Walnut Room this way

Walnut Room this way

Saturday, December 1, 2012

Old Post Office Building, Washington, DC

 Endangered even prior to completion in 1899, the "Old Post Office" is once again facing an uncertain future, at least in the minds of some.  In 1891, Willoughby J. Edbrooke, supervising architect of the Treasury, was appointed to finalize the design for the new federal building (Scott G. Shultz, America's Watchtower: Saving the Old Post Office, 1998).  Five different supervising architects worked on the design during the seven years of construction, and made varying degrees of alteration to Edbrooke's plan.  All were influenced, however, by Henry Hobson Richardson, "considered one of the greatest architects in the history of American architecture" (Shultz).  Every characteristic of Richardsonian Romanesque style was included in the design.  Richardsonian Romanesque architecture was
...characterized by heavy, rough stone construction, round arches framing windows and doors that are cavernous in design, squat columns, towers..
The building was the first government building to have its own electric power plant, and included a 99x184 foot glass-covered atrium.
 The Columbian Exposition in Chicago in 1893 introduced the neo-classical style, and the government quickly adopted the style for all new federal buildings, to produce uniformity and conformity (Shultz).  Plans for demolition of the new building began even prior to its completion.  Unfortunate as well, the new post office did not stimulate growth in the area, and in fewer than ten years, many began clamoring for the building to be torn down.  The absence of funds halted its razing during the Great Depression: there was simply no money to demolish it.
 Plans for demolition were approved in the 1960s, and scheduled to begin in 1971.  Locals began picketing under the banner "Don't Tear It Down" and attracted the interest of Nancy Hanks, then chairperson for the National Endowment for the Arts (nps.gov; gsa.gov).  She testified before Congress, saying
..to encourage people to dream about their cities...to consider the alternatives before they tear them down...
She also advised that it would cost $60 million to demolish the building, and only $30-40 to renovate it, and the decision was made to preserve the building.  Preservation began in 1978, under the design of architect Arthur Cotton Moore, and was completed in 1983.  With Ms. Hanks' leadership, the local group formed the DC Preservation League.  Legislation was passed, also influenced by Ms. Hanks, to create federal/private partnerships to allow private businesses to occupy the same space as federal agencies.  The Old Post Office became home to the Endowment, the League, several federal agencies, and businesses aimed at tourists.  Operated by the Park Service, visitors can still access the clock tower and its panoramic views of the city, for free...for now.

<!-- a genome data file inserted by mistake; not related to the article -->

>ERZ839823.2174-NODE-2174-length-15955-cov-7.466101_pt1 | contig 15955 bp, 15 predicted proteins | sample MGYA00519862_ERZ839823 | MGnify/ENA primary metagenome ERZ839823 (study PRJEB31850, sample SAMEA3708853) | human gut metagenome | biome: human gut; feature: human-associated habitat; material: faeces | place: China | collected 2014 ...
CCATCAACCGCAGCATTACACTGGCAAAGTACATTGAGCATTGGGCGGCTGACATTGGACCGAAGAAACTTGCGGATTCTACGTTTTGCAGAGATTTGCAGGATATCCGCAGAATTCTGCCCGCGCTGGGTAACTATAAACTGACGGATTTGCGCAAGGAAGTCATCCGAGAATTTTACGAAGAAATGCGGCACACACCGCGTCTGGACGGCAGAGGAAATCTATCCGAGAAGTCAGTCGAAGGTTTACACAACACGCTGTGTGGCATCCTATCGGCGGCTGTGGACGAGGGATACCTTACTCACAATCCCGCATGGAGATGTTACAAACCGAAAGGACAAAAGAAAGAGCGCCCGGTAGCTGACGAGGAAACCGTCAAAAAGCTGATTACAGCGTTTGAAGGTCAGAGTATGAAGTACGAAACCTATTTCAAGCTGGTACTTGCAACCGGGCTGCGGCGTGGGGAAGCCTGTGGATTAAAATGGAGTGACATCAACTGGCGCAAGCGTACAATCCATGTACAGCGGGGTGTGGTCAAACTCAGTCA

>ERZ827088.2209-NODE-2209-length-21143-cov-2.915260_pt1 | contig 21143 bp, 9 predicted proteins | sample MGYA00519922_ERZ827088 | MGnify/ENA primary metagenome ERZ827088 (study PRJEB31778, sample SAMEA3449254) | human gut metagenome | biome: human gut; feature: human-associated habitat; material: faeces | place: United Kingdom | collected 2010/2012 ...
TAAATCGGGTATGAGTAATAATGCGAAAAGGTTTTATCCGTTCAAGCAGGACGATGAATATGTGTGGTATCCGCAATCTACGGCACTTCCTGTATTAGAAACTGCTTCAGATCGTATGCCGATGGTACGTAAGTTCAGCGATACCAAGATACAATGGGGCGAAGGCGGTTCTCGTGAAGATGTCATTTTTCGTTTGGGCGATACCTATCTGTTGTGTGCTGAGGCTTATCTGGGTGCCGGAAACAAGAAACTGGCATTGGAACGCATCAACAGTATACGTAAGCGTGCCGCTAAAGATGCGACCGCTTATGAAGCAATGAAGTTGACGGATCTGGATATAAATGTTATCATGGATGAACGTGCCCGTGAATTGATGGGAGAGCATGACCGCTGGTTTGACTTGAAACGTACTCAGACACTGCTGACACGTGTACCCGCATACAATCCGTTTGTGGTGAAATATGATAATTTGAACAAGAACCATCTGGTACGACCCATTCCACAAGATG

That's all the good news.  The building--on the National Register of Historic Places--loses about $6 million a year, and the federal government has decided to sell it (Jonathan O'Connell, Washington Post, 2012).  General Services Administration sought proposals to redevelop the site, and the winning bid was Donald Trump with a plan to turn the building into a luxury hotel (O'Connell).  As a nod to the building's history, Trump will include a "museum space" alongside the spa, restaurants, and luxury rooms.  How exactly will they preserve a building, whilst turning it into a luxury hotel?  That's what some other folks would like to know, too.

At completion, the New York Times described the new building as
...a cross between a cathedral and a cotton mill.  (Shultz)
Although the historic qualities of the building have become appreciated since then--for one, it was the last major example of Richardsonian Romanesque to be constructed in DC--there is still reason for concern.  I doubt anyone advocates continued operation of a project that loses six million dollars a year.  On the other hand, exactly how many more luxury hotels does the city need?  Currently, the building is open and available to the citizens and taxpayers who help to fund it, as well as home to businesses that pay rent.  Converted to a luxury hotel, it will be off-limits to most of us.  That does not seem like a good compromise for such a significant part of the history of our capital city.

While it still remains a national park, you can download the poster of the interior shown at the link above, and one of the exterior.  Better get it while it's still free, and before the Old Post Office sign is replaced with Trump.  Historic American Buildings Survey photographs are available at the link.

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